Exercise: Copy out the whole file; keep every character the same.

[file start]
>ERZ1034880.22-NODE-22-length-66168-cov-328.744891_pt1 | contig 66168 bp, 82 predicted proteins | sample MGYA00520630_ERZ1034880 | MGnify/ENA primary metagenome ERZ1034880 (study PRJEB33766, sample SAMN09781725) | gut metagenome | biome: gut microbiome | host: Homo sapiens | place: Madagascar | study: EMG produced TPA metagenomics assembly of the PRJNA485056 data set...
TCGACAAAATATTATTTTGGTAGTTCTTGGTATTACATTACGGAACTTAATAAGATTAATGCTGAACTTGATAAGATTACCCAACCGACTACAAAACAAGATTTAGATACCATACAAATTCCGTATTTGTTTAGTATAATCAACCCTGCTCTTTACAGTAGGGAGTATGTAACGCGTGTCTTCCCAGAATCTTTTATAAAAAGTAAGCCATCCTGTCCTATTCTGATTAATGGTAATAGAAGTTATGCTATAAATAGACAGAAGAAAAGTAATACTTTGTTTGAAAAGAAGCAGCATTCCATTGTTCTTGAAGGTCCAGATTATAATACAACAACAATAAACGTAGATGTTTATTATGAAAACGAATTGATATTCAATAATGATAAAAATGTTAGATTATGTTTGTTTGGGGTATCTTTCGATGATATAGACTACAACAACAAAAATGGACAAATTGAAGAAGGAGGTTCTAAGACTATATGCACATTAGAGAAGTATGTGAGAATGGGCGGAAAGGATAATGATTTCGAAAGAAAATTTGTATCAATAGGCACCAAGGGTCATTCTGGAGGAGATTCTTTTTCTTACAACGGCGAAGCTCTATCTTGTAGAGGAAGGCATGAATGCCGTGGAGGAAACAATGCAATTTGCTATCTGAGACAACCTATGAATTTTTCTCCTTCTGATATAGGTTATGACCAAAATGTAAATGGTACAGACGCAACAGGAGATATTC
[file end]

>ERZ1034880.22-NODE-22-length-66168-cov-328.744891_pt1 | contig 66168 bp, 82 predicted proteins | sample MGYA00520630_ERZ1034880 | MGnify/ENA primary metagenome ERZ1034880 (study PRJEB33766, sample SAMN09781725) | gut metagenome | biome: gut microbiome | host: Homo sapiens | place: Madagascar | study: EMG produced TPA metagenomics assembly of the PRJNA485056 data set...
TCGACAAAATATTATTTTGGTAGTTCTTGGTATTACATTACGGAACTTAATAAGATTAATGCTGAACTTGATAAGATTACCCAACCGACTACAAAACAAGATTTAGATACCATACAAATTCCGTATTTGTTTAGTATAATCAACCCTGCTCTTTACAGTAGGGAGTATGTAACGCGTGTCTTCCCAGAATCTTTTATAAAAAGTAAGCCATCCTGTCCTATTCTGATTAATGGTAATAGAAGTTATGCTATAAATAGACAGAAGAAAAGTAATACTTTGTTTGAAAAGAAGCAGCATTCCATTGTTCTTGAAGGTCCAGATTATAATACAACAACAATAAACGTAGATGTTTATTATGAAAACGAATTGATATTCAATAATGATAAAAATGTTAGATTATGTTTGTTTGGGGTATCTTTCGATGATATAGACTACAACAACAAAAATGGACAAATTGAAGAAGGAGGTTCTAAGACTATATGCACATTAGAGAAGTATGTGAGAATGGGCGGAAAGGATAATGATTTCGAAAGAAAATTTGTATCAATAGGCACCAAGGGTCATTCTGGAGGAGATTCTTTTTCTTACAACGGCGAAGCTCTATCTTGTAGAGGAAGGCATGAATGCCGTGGAGGAAACAATGCAATTTGCTATCTGAGACAACCTATGAATTTTTCTCCTTCTGATATAGGTTATGACCAAAATGTAAATGGTACAGACGCAACAGGAGATATTC